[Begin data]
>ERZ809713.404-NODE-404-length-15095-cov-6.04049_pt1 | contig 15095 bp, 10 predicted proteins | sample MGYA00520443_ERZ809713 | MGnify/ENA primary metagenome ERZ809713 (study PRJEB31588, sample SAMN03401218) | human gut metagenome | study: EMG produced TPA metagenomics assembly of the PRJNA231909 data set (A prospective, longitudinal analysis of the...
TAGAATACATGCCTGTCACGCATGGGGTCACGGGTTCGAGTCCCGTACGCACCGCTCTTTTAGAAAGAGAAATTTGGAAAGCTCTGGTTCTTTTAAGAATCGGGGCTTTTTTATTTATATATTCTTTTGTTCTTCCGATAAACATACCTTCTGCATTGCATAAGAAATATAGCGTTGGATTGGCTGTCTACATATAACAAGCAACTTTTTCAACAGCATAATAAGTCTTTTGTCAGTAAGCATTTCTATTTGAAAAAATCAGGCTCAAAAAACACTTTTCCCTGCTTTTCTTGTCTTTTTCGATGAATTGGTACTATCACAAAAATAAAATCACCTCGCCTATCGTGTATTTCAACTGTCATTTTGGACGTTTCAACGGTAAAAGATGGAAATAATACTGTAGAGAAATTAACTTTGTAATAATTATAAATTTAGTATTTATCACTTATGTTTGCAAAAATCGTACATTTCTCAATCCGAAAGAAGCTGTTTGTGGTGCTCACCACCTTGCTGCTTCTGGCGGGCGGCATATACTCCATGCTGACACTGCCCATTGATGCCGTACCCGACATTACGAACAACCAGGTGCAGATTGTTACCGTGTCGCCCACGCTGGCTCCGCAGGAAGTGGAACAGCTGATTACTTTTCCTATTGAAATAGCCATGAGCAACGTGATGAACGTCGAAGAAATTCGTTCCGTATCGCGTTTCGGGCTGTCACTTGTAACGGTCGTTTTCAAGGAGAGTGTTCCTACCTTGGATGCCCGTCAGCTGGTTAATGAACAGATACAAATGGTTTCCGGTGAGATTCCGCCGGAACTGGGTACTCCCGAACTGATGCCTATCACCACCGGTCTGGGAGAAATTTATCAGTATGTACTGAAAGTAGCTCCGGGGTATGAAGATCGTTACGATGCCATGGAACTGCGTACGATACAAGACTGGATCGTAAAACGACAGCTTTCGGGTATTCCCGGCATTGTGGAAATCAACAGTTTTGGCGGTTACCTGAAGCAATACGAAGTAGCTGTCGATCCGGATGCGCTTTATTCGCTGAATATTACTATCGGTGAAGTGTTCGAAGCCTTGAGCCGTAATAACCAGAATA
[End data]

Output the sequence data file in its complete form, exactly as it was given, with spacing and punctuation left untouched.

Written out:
>ERZ809713.404-NODE-404-length-15095-cov-6.04049_pt1 | contig 15095 bp, 10 predicted proteins | sample MGYA00520443_ERZ809713 | MGnify/ENA primary metagenome ERZ809713 (study PRJEB31588, sample SAMN03401218) | human gut metagenome | study: EMG produced TPA metagenomics assembly of the PRJNA231909 data set (A prospective, longitudinal analysis of the...
TAGAATACATGCCTGTCACGCATGGGGTCACGGGTTCGAGTCCCGTACGCACCGCTCTTTTAGAAAGAGAAATTTGGAAAGCTCTGGTTCTTTTAAGAATCGGGGCTTTTTTATTTATATATTCTTTTGTTCTTCCGATAAACATACCTTCTGCATTGCATAAGAAATATAGCGTTGGATTGGCTGTCTACATATAACAAGCAACTTTTTCAACAGCATAATAAGTCTTTTGTCAGTAAGCATTTCTATTTGAAAAAATCAGGCTCAAAAAACACTTTTCCCTGCTTTTCTTGTCTTTTTCGATGAATTGGTACTATCACAAAAATAAAATCACCTCGCCTATCGTGTATTTCAACTGTCATTTTGGACGTTTCAACGGTAAAAGATGGAAATAATACTGTAGAGAAATTAACTTTGTAATAATTATAAATTTAGTATTTATCACTTATGTTTGCAAAAATCGTACATTTCTCAATCCGAAAGAAGCTGTTTGTGGTGCTCACCACCTTGCTGCTTCTGGCGGGCGGCATATACTCCATGCTGACACTGCCCATTGATGCCGTACCCGACATTACGAACAACCAGGTGCAGATTGTTACCGTGTCGCCCACGCTGGCTCCGCAGGAAGTGGAACAGCTGATTACTTTTCCTATTGAAATAGCCATGAGCAACGTGATGAACGTCGAAGAAATTCGTTCCGTATCGCGTTTCGGGCTGTCACTTGTAACGGTCGTTTTCAAGGAGAGTGTTCCTACCTTGGATGCCCGTCAGCTGGTTAATGAACAGATACAAATGGTTTCCGGTGAGATTCCGCCGGAACTGGGTACTCCCGAACTGATGCCTATCACCACCGGTCTGGGAGAAATTTATCAGTATGTACTGAAAGTAGCTCCGGGGTATGAAGATCGTTACGATGCCATGGAACTGCGTACGATACAAGACTGGATCGTAAAACGACAGCTTTCGGGTATTCCCGGCATTGTGGAAATCAACAGTTTTGGCGGTTACCTGAAGCAATACGAAGTAGCTGTCGATCCGGATGCGCTTTATTCGCTGAATATTACTATCGGTGAAGTGTTCGAAGCCTTGAGCCGTAATAACCAGAATA